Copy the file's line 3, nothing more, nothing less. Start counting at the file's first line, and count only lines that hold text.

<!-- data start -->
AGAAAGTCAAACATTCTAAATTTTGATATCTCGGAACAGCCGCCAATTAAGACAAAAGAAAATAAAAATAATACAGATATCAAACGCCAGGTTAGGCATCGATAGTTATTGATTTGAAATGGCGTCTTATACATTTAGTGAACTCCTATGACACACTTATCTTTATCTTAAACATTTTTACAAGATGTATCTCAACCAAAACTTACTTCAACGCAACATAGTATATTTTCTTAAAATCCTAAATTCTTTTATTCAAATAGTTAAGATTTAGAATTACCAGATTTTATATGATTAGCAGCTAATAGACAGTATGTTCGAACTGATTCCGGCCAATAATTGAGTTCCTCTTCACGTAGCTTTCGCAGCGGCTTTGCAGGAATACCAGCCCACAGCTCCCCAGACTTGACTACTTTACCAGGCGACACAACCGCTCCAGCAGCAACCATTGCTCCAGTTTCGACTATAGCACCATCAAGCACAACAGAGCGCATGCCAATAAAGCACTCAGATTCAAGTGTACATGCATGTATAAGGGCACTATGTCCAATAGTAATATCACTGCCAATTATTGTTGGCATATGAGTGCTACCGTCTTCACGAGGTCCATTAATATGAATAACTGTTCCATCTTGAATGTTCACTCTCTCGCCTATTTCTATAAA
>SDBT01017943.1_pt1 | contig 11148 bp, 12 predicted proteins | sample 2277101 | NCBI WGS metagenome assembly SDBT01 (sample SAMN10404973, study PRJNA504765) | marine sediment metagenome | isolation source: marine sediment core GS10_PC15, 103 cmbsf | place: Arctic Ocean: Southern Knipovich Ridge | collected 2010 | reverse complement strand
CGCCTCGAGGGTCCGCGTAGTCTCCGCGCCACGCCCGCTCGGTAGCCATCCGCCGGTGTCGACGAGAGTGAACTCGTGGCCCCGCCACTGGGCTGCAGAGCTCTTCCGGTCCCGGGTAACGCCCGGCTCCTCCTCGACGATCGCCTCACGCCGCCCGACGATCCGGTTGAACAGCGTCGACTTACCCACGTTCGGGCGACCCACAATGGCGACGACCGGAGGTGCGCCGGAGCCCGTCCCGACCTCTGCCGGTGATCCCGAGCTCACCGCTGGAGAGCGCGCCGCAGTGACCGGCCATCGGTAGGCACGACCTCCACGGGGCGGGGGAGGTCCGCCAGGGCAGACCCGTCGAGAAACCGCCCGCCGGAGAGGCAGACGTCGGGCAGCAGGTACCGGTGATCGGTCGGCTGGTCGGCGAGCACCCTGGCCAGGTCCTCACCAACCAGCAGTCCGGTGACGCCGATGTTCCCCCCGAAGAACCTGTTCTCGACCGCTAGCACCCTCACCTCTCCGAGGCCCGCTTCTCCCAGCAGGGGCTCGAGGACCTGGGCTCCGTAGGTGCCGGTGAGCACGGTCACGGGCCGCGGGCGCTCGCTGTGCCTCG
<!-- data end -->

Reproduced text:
CGCCTCGAGGGTCCGCGTAGTCTCCGCGCCACGCCCGCTCGGTAGCCATCCGCCGGTGTCGACGAGAGTGAACTCGTGGCCCCGCCACTGGGCTGCAGAGCTCTTCCGGTCCCGGGTAACGCCCGGCTCCTCCTCGACGATCGCCTCACGCCGCCCGACGATCCGGTTGAACAGCGTCGACTTACCCACGTTCGGGCGACCCACAATGGCGACGACCGGAGGTGCGCCGGAGCCCGTCCCGACCTCTGCCGGTGATCCCGAGCTCACCGCTGGAGAGCGCGCCGCAGTGACCGGCCATCGGTAGGCACGACCTCCACGGGGCGGGGGAGGTCCGCCAGGGCAGACCCGTCGAGAAACCGCCCGCCGGAGAGGCAGACGTCGGGCAGCAGGTACCGGTGATCGGTCGGCTGGTCGGCGAGCACCCTGGCCAGGTCCTCACCAACCAGCAGTCCGGTGACGCCGATGTTCCCCCCGAAGAACCTGTTCTCGACCGCTAGCACCCTCACCTCTCCGAGGCCCGCTTCTCCCAGCAGGGGCTCGAGGACCTGGGCTCCGTAGGTGCCGGTGAGCACGGTCACGGGCCGCGGGCGCTCGCTGTGCCTCG